NO COST career training for young people ages 16 to 24 in a variety of trades ranging from automotive and carpentry to culinary arts and computer technology.
That is what the Shriver Job Corps is about. Many people are unaware of its existence.
“It’s a golden opportunity that is a hidden secret,” Shiver Job Corps Director Tamer Koheil said Wednesday morning at the grand opening of the Corps’ Lowell office at the Career Center of Lowell on Merrimack Street.
The Corps, a residential GED and job training program, has been headquartered at Devens since its 1998 inception, but with about half of their students coming from Lowell and Lawrence it made sense for them to open a satellite location in Lowell.
Koheil said the program serves 235 students, but is always looking to recruit more.
“Our mission every day is: who can we help today?” he said, adding the students they take used to be referred to as “at-risk” but he prefers “at promise” because the program promises them a better future. “We don’t quit on our students and we don’t want our students to quit on us.”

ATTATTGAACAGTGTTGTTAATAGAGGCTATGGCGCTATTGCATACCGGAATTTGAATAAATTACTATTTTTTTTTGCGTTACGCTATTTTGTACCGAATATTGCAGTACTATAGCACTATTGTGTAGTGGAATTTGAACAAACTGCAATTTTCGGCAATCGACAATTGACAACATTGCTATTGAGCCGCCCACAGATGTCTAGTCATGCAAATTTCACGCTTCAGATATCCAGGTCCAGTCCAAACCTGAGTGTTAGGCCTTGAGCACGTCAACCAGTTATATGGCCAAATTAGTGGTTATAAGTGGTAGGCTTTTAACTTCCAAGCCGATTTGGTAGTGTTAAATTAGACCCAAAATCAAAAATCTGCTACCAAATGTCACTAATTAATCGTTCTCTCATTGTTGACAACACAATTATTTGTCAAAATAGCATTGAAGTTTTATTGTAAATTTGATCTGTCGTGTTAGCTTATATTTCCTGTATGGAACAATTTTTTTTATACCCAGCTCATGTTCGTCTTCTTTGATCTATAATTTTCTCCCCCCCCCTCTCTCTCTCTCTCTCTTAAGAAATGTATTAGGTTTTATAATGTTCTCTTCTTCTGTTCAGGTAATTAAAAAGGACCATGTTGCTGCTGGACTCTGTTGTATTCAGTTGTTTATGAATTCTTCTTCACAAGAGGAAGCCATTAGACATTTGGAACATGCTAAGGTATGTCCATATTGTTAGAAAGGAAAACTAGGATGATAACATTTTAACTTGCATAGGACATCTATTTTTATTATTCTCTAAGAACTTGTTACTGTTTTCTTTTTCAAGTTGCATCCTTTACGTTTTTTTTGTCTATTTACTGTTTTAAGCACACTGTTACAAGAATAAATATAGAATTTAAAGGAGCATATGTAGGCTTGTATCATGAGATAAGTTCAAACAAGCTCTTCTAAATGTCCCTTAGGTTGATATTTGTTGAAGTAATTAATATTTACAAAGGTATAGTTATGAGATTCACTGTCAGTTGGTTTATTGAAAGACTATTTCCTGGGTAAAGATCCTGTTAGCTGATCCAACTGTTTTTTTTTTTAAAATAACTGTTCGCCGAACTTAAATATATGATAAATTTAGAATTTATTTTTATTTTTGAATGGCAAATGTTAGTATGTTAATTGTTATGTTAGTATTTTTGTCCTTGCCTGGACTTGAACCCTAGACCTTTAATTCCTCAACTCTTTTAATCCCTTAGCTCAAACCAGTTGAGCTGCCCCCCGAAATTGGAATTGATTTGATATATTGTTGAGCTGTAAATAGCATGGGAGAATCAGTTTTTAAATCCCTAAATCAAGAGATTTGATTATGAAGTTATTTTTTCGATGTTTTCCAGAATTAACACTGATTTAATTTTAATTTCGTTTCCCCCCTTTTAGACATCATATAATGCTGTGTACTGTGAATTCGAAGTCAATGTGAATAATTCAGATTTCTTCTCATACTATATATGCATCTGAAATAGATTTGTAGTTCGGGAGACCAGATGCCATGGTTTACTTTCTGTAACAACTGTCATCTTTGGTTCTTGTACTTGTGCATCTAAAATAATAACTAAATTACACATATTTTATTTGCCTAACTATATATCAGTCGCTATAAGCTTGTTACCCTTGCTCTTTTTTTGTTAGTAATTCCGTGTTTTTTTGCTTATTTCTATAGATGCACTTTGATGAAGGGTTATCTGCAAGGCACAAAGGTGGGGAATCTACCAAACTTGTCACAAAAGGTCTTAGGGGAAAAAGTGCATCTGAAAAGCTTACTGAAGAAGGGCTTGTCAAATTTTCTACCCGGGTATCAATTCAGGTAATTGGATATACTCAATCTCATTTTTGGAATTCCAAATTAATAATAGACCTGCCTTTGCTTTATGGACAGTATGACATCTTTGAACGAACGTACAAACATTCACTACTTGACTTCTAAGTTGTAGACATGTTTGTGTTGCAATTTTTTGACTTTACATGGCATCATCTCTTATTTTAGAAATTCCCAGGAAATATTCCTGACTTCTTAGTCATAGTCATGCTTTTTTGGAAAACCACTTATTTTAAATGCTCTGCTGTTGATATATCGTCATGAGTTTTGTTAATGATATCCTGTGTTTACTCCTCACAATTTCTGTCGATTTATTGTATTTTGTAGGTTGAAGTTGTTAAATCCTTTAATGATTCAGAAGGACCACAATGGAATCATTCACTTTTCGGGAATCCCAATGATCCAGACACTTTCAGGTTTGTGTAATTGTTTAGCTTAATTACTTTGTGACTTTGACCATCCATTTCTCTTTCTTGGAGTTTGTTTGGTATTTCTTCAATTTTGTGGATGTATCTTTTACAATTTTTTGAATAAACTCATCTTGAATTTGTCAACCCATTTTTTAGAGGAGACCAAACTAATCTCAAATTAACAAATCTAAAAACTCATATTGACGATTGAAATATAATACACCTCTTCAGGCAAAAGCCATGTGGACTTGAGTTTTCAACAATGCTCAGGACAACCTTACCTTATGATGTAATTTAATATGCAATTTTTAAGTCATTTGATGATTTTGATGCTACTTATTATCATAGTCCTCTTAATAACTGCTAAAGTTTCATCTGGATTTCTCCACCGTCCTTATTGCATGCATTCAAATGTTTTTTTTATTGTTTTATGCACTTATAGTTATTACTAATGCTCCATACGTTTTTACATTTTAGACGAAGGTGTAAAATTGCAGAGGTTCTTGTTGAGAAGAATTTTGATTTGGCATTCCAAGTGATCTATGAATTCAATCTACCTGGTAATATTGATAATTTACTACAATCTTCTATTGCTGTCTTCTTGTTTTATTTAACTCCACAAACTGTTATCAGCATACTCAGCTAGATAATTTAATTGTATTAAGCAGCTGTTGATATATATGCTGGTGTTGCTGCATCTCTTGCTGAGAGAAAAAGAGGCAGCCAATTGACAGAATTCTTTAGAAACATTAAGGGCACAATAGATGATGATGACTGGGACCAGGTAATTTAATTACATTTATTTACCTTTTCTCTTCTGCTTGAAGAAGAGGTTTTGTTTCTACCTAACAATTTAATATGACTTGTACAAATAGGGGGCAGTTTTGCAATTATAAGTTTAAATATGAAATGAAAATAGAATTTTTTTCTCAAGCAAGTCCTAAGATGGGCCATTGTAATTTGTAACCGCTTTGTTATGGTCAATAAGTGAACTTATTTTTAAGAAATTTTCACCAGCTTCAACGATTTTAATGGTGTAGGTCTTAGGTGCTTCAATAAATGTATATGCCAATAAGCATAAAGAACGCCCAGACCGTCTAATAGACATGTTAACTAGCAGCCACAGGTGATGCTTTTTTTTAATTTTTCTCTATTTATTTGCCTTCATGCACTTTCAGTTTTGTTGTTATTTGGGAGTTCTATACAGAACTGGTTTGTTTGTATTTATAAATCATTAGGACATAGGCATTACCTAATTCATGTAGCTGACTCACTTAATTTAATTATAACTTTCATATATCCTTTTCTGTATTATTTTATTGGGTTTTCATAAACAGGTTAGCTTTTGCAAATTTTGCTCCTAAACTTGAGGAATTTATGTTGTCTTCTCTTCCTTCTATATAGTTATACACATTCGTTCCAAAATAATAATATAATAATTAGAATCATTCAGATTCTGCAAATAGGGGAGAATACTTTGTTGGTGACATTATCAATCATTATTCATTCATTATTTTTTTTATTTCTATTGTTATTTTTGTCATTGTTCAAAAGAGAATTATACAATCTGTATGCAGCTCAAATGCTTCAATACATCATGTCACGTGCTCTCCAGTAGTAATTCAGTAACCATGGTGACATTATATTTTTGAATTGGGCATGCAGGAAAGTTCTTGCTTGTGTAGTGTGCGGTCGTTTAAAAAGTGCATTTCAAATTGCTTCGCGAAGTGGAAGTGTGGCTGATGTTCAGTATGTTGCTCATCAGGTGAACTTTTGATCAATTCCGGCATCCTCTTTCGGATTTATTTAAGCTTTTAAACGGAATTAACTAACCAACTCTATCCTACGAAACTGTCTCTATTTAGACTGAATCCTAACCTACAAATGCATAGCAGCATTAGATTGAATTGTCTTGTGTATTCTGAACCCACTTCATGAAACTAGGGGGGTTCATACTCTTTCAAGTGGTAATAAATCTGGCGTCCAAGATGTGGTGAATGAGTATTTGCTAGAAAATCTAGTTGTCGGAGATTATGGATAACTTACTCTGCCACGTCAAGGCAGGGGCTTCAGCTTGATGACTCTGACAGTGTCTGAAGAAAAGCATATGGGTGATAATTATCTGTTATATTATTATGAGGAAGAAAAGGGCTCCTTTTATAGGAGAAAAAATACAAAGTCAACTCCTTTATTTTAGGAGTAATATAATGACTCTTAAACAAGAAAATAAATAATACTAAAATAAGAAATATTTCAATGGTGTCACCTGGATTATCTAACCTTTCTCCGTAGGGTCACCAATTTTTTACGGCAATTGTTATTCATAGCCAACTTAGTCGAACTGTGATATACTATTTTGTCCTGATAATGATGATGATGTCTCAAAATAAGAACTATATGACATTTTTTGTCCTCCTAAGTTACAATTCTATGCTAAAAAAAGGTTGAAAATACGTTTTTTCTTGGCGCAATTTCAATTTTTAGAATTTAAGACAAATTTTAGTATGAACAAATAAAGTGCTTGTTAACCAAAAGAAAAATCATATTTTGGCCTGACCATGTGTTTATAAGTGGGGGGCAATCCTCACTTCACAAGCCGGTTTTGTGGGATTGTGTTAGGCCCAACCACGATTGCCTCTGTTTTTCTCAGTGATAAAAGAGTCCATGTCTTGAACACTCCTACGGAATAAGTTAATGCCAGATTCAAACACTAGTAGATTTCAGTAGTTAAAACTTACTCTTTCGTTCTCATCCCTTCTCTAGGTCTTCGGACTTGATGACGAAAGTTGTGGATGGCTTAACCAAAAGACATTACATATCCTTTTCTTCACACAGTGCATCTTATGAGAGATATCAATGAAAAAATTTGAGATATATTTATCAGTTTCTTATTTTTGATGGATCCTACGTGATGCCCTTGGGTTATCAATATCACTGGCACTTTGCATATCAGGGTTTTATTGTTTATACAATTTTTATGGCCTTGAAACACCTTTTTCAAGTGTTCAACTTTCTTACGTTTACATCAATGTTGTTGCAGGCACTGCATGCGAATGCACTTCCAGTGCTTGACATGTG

Wednesday’s ribbon cutting was attended by staff and students as well as Mayor Patrick Murphy, Sen. Eileen Donoghue, City Councilor Marty Lorrey, School Committee member Robert Gignac and Karon Bergeron from the Greater Lowell Chamber of Commerce.
Mayor Murphy said he and Gignac have seen first-hand, serving on the school committee, the importance of this program, given the demand for technical training. There are many students who do not have the grades or background to get into Greater Lowell Technical High School, but who are not at all engaged in a traditional high school setting.
For more information about Shriver Job Corps visit http://shriver.jobcorps.gov/home.aspx